Miles has the leanest feature set, the smallest set of tools and perhaps the most support for its code base of any of the engines. It comes with MIDI Echo, Miles Sound Studio and Miles Sound Player. Sound Studio lets you convert and merge multiple kinds of files, and that’s really about it. The rest of the functionality is through the SDK (Software Development Kit) via programmers.

Miles claims you can have sound playing using three function calls (essentially, sentences in your game engine’s code). This is pretty quick for engineering integration, but it certainly doesn’t compare with real time. No sound-matrix function is provided, but like everything else, it can be programmed more quickly than in other engines.

Regarding code, Miles is about as clean or possibly even cleaner than FMOD. This enables streaming Redbook audio without using your CPU. It also allows you to stream in as little as three calls. Yet again, though, if you’re not an engineer, then you’re out of luck. In terms of interactive music, roll your own: Miles will be a solid backbone. Also, the documentation has nothing specific about game-event linking.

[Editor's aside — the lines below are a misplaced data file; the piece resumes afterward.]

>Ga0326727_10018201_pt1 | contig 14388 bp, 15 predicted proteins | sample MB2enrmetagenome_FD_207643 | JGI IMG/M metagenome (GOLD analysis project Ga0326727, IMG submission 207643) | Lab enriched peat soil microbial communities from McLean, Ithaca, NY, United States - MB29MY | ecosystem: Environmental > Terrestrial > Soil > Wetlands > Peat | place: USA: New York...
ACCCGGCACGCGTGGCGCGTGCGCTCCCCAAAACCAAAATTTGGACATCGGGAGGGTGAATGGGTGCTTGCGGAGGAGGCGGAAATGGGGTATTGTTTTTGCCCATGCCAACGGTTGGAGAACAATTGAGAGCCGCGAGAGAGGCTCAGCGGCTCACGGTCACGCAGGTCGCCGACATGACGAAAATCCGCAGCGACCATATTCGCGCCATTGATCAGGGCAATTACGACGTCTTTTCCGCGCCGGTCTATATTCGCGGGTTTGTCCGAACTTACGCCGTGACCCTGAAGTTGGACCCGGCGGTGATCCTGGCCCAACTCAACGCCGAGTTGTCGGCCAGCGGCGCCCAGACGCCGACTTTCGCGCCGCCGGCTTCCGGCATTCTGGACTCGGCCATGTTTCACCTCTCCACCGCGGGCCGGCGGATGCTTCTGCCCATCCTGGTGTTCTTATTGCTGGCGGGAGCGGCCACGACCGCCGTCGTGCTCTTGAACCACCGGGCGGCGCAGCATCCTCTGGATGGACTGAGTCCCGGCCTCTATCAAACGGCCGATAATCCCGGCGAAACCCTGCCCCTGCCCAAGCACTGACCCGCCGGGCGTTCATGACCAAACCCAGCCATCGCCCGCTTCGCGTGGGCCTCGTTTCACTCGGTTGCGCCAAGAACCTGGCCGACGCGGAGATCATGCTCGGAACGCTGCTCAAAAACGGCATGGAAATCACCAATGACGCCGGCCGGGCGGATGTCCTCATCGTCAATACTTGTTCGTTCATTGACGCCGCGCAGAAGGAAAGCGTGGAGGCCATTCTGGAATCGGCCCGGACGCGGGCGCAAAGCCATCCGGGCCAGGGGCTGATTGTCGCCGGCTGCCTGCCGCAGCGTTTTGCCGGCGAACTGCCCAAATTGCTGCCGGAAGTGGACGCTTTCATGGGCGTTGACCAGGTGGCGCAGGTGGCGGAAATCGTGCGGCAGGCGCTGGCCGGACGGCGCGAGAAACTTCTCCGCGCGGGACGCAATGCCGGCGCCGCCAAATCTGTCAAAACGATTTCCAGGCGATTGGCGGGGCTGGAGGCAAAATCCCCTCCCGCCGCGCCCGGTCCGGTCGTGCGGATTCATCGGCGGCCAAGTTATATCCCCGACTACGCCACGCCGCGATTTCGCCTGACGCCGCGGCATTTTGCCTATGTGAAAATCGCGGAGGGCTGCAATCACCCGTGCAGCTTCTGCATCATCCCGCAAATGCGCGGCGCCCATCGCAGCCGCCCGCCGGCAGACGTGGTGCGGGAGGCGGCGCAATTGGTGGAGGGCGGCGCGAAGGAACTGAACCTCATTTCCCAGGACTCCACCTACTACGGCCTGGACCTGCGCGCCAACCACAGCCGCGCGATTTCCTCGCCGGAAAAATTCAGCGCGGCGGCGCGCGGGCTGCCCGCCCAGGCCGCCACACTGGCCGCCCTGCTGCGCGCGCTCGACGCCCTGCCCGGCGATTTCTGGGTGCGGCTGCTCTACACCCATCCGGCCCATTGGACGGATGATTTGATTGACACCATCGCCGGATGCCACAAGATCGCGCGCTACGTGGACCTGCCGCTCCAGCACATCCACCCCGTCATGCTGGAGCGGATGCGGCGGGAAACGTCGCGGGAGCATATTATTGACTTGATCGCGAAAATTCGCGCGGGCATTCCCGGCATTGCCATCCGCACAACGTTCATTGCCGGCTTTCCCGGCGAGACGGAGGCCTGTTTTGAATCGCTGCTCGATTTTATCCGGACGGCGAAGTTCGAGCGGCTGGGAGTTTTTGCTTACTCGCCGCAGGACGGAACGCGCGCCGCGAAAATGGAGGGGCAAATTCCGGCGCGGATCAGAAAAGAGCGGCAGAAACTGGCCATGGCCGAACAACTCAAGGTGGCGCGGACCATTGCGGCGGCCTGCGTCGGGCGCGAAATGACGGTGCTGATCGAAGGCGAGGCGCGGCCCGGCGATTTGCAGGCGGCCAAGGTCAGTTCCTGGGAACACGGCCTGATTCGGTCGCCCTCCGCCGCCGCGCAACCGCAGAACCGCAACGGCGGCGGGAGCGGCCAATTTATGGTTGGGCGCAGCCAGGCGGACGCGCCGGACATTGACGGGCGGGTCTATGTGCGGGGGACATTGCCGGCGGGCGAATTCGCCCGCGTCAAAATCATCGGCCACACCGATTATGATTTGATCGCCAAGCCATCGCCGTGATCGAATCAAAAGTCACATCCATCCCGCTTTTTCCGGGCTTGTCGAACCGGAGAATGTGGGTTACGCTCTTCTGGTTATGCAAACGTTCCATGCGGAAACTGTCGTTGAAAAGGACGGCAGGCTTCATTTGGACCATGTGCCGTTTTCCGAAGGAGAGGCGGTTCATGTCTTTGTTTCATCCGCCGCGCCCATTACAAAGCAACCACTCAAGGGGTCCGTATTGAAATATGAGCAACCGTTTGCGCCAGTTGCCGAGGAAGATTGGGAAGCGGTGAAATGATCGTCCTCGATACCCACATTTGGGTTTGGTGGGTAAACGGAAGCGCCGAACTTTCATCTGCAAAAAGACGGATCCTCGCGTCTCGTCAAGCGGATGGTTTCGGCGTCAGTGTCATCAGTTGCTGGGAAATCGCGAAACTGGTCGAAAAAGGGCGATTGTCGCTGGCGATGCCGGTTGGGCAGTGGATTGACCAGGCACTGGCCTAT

At this point, you might wonder why I’ve included such a skeletal audio engine in this roundup. By current standards, Miles is dated. Without real-time parameter control and some sort of GUI interface that lets you organize your files beyond a simple directory structure, it doesn’t offer much in the way of additional features, especially the ones required by larger projects. Yet John Miles revolutionized the industry and this engine is still used by a wide range of products. Why? Because it’s super-cheap at $3,000. It’s solid and won’t break, and it includes solid support with fast response to e-mails and phone calls. Can’t say much better than that.


Designed for Windows and Xbox 360 platforms, the Unreal 3 Sound System from Epic Games ( is arguably the most commonly used middleware in the industry today. Unreal offers support for Microsoft WAV, XMA and Ogg Vorbis files, with up to 5.1 surround and XMA or Ogg Vorbis compression that’s customizable for each cue.

Unreal’s sound cue editor provides one of the best visual representations of audio objects as an extension of its highly object-oriented Kismet tool.

The Unreal Editor GUI is the best in the business; as a plus, it’s all self-contained. You load a level — graphics animations and all — and the audio with it, and everything is integrated. It provides good visual feedback, which can get a bit tricky with larger sound cue structures, but many of the sounds’ parameters are editable, such as volume, radius and crossfade functionality within Kismet, the integrator’s link.